Class Trip

Class Trip
File:La Classe de neige.jpg
Directed by Claude Miller
Written by Emmanuel Carrère
Starring Clement Van Den Bergh
Release date(s) 16 May 1998 (premiere at Cannes)
23 September 1998 (France)
22 January 1999 (UK)
Running time 96 minutes
Country France
Language French

Class Trip is a 1998 French film. Its original French title is La Classe de neige, which is the name given to class trips in the snow. It tells the story of a young boy on a school skiing trip who suffers anxiety attacks that bring on disturbing nightmares.


The story begins with Nicolas at ten years old and dreading the school ski trip. Nicolas was worried that he wouldn't fit in with the other boys. His overprotective father decides to take Nicolas by himself instead of going with the group. En route, Nicolas and his father pass the aftermath of an apparently fatal car accident. Seeing police ahead while the traffic had stopped, Nicolas' father becomes nervous and conceals all loose items within the car in the trunk – and we see that Nicolas' travel bag is next to several matching briefcases. Nicolas subsequently forgets his bag in his father's car, increasing his awkwardness.

He is befriended by Hodkann, another pupil. One of Nicolas main fears is wetting his bed, and the situation gets worse when he gets a bed just above Hodkann. At night Nicolas tries to stay awake but falls asleep, waking up from a wet dream but believing he has wet his pants. He leaves his bed to clean his clothes and while returning he discovers it snowing outside. Nicolas goes outside into the freezing cold and ends up locked out, and in desperation curls up inside the car of his ski instructor, Patrick. Before he drifts off to sleep he sees a van driving away. He is found in the morning by Patrick and is taken in to a study with a fever.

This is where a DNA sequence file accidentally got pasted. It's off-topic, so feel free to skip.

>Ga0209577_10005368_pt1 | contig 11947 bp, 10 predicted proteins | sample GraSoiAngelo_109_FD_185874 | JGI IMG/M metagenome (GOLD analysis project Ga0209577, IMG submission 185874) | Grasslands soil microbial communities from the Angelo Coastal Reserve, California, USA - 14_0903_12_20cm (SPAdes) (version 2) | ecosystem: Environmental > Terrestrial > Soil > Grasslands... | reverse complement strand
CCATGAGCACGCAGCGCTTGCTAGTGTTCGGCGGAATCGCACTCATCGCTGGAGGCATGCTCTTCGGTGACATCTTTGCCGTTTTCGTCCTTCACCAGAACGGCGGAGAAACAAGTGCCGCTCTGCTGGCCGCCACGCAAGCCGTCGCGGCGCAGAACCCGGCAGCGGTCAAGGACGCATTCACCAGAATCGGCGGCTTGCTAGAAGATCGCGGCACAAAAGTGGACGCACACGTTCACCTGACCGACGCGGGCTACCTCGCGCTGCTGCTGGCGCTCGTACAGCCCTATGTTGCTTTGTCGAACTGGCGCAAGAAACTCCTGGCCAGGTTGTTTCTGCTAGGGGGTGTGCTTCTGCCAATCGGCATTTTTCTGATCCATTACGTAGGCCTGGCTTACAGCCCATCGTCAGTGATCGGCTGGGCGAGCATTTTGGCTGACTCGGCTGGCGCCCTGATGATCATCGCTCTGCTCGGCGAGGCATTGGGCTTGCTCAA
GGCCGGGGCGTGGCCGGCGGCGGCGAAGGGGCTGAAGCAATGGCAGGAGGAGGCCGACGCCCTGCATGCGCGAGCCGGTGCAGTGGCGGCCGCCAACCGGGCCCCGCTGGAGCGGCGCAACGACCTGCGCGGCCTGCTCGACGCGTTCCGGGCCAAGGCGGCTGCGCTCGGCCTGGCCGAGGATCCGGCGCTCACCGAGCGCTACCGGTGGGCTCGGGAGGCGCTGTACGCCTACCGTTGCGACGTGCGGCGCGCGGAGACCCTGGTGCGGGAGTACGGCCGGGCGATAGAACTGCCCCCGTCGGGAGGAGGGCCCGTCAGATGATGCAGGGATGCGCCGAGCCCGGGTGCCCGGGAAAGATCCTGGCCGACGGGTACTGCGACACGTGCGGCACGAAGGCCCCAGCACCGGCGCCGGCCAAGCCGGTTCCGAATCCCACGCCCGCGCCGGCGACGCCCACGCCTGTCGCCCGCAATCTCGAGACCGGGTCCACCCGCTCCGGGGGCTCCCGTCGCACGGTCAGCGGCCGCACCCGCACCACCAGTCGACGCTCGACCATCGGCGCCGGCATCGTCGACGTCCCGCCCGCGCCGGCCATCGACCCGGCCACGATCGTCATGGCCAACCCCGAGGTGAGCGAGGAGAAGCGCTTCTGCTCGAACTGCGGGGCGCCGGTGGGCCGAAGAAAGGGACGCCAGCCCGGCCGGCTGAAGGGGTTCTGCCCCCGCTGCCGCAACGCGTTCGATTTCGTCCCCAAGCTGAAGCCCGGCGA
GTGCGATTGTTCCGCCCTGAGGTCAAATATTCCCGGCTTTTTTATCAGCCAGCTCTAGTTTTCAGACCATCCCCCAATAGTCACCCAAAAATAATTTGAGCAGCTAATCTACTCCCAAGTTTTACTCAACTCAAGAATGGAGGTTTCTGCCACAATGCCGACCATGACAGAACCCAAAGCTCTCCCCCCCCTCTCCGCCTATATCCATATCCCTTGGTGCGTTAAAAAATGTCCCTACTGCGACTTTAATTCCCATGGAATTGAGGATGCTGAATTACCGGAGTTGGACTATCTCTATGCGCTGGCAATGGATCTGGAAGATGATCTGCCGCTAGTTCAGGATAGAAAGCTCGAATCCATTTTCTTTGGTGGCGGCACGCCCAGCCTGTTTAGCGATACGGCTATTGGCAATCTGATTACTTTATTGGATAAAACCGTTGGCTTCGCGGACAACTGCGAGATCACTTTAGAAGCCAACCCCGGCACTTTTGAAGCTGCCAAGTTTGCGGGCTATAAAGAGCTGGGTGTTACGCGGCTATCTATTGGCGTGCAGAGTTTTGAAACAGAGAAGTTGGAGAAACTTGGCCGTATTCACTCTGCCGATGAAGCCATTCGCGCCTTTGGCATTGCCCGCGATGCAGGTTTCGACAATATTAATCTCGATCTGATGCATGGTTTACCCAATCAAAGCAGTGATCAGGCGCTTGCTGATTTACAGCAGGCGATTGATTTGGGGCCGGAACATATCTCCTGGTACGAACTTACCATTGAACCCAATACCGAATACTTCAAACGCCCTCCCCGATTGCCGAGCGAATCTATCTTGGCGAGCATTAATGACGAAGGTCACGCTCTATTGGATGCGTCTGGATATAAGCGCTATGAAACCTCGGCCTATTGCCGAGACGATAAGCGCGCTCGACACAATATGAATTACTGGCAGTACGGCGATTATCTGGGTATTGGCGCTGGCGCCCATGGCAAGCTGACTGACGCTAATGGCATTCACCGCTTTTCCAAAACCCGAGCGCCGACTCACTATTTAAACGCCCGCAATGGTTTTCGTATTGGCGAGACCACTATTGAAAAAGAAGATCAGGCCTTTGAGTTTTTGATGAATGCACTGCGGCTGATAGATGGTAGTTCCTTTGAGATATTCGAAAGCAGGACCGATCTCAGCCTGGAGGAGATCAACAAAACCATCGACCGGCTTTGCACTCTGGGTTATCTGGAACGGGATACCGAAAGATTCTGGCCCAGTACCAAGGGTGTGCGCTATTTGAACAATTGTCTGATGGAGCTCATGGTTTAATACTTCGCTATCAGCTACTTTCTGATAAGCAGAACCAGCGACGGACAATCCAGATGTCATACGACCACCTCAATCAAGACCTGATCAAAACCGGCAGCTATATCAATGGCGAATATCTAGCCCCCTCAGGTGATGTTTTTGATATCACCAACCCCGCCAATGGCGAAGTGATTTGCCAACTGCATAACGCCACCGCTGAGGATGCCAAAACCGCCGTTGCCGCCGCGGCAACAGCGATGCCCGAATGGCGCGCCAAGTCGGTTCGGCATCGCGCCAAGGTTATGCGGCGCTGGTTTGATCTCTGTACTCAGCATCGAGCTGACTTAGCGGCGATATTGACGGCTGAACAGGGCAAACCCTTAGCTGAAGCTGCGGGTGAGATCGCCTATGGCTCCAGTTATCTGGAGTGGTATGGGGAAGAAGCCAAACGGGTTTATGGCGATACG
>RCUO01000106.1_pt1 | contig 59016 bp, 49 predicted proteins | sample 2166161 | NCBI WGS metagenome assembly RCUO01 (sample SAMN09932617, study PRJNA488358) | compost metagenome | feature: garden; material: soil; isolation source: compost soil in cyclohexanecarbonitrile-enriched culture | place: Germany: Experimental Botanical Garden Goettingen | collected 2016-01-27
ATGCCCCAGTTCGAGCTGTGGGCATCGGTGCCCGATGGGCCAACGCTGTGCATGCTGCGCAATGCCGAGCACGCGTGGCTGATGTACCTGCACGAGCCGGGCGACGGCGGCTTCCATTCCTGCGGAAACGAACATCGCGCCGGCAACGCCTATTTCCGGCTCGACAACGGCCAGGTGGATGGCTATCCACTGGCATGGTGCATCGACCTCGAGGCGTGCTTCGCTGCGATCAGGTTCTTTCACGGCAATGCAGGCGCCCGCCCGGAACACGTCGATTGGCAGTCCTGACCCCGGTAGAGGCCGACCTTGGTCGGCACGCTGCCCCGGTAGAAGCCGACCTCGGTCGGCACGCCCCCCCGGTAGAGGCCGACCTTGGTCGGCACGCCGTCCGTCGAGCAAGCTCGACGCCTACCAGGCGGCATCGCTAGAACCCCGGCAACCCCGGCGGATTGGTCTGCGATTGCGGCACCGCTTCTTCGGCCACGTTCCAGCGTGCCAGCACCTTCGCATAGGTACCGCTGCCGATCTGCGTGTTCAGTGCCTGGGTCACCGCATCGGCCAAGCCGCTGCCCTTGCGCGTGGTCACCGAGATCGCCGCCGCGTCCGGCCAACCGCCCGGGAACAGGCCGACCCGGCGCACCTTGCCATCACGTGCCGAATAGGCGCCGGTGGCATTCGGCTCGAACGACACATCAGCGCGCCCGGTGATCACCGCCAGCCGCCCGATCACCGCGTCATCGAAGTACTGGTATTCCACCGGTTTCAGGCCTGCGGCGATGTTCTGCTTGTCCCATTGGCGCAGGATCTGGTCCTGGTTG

Later that day he goes to a café while the other boys are skiing. While in the café, police come looking for René, a young boy who is missing. That night while sleeping he has a nightmare. He dreams that he is at a theme park with Hodkann and Patrick and that he goes on a giant caterpillar while his little brother is looked after by another seemingly friendly man. Once he is on the caterpillar he sees his brother being walked to a white van by the stranger. Later he is found outside the park after having one of his organs taken. The dream is poignant because Nicolas, months before, had not been allowed to go on a similar ride because it would have meant leaving one of the brothers with a stranger. After declining the strangers offer to watch the brother, Nicolas' father explained what sometimes happens to children in public places when their parents lose sight of them. At the end of the story Nicolas finds that his father was not in an accident as he had day dreamed, but rather that his father was a "monster" and possibly abused children. (Although it is never explained why the father has been arrested).

The movie ends with Nicolas being driven to his mothers home by Patrick, with the fate of his father and the friendship between Nicolas and Hodkann left to the viewers imagination.


  • Clément van den Bergh as Nicolas
  • Lokman Nalcakan as Hodkann
  • François Roy as The Father
  • Yves Verhoeven as Patrick


"Laguna Veneta" • "Jeudi" • "Indians" • "Samedi soir" • "Don't but ivory anymore" • "Dimanche soir" • "Laguna laita" • "Lundi". Compositor - Henri Texier

"Mashala". Compositor - Bojan Zulfikarpasic

"La Salsa du demon". "King Kong five". "Petite Messe Solennelle" - Rossini. "So tell the girls that I'm back in town" - Jay Jay Johansson.


The film was entered into the 1998 Cannes Film Festival where it won the Jury Prize.[1]


External links

  • Internet Movie Database
Preceded by
Jury Prize, Cannes
Succeeded by
The Letter
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